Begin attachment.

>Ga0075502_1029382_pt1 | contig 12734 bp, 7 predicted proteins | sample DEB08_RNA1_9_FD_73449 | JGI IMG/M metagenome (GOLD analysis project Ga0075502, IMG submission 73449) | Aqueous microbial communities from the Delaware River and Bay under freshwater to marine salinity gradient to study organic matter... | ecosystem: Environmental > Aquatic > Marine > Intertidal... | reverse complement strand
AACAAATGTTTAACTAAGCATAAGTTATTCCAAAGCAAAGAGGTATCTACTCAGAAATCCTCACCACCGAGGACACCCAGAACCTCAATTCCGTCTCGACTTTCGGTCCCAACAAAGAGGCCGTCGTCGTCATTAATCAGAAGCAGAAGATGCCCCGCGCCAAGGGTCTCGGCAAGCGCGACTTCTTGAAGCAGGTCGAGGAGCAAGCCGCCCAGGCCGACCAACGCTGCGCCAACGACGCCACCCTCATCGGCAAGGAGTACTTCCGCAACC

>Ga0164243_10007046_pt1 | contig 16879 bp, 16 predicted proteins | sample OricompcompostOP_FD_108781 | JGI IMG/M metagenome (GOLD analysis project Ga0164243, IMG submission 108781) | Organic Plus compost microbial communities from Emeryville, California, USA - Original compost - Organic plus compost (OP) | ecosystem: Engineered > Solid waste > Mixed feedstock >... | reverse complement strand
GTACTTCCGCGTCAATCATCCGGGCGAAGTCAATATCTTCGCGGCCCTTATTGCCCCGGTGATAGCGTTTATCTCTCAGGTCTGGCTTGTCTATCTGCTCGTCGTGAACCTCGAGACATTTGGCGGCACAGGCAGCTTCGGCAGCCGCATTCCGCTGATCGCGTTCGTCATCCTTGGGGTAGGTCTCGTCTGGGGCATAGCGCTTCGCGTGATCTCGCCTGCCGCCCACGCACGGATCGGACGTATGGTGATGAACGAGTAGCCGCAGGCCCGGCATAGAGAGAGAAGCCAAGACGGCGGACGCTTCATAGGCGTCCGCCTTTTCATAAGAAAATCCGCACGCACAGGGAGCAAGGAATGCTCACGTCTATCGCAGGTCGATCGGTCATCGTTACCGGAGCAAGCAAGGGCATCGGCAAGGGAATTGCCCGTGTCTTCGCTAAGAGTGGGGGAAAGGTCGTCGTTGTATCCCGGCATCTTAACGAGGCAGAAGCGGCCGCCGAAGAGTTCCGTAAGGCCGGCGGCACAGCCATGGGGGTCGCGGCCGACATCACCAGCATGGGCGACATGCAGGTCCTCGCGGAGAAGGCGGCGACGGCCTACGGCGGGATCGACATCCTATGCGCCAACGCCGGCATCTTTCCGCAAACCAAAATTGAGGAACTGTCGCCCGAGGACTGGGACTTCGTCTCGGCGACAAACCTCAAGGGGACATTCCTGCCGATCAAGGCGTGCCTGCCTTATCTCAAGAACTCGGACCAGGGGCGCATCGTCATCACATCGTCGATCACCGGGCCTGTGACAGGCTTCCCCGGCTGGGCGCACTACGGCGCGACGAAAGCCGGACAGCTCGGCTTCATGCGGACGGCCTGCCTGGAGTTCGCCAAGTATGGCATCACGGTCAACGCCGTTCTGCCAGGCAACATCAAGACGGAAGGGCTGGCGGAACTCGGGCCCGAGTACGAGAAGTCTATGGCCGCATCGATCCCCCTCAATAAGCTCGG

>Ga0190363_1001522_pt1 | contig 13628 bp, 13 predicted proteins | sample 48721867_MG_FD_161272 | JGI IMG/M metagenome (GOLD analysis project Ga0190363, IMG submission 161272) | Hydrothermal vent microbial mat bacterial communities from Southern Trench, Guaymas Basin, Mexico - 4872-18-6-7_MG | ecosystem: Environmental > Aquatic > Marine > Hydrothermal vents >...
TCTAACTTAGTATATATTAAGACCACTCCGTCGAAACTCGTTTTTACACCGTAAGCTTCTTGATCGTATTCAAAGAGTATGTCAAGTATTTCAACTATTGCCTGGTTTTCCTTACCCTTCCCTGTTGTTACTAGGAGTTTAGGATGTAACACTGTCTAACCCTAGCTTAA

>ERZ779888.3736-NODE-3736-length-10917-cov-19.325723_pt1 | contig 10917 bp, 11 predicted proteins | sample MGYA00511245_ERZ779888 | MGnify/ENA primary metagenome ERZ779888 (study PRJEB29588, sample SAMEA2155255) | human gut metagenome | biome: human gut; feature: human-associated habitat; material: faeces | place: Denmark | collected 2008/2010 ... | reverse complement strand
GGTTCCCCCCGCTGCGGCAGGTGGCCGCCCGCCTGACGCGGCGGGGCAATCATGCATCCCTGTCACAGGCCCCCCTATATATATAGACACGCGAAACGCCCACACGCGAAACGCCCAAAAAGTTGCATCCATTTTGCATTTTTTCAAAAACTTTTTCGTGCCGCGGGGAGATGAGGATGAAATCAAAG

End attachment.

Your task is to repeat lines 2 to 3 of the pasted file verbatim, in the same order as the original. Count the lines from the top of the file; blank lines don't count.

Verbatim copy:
AACAAATGTTTAACTAAGCATAAGTTATTCCAAAGCAAAGAGGTATCTACTCAGAAATCCTCACCACCGAGGACACCCAGAACCTCAATTCCGTCTCGACTTTCGGTCCCAACAAAGAGGCCGTCGTCGTCATTAATCAGAAGCAGAAGATGCCCCGCGCCAAGGGTCTCGGCAAGCGCGACTTCTTGAAGCAGGTCGAGGAGCAAGCCGCCCAGGCCGACCAACGCTGCGCCAACGACGCCACCCTCATCGGCAAGGAGTACTTCCGCAACC

>Ga0164243_10007046_pt1 | contig 16879 bp, 16 predicted proteins | sample OricompcompostOP_FD_108781 | JGI IMG/M metagenome (GOLD analysis project Ga0164243, IMG submission 108781) | Organic Plus compost microbial communities from Emeryville, California, USA - Original compost - Organic plus compost (OP) | ecosystem: Engineered > Solid waste > Mixed feedstock >... | reverse complement strand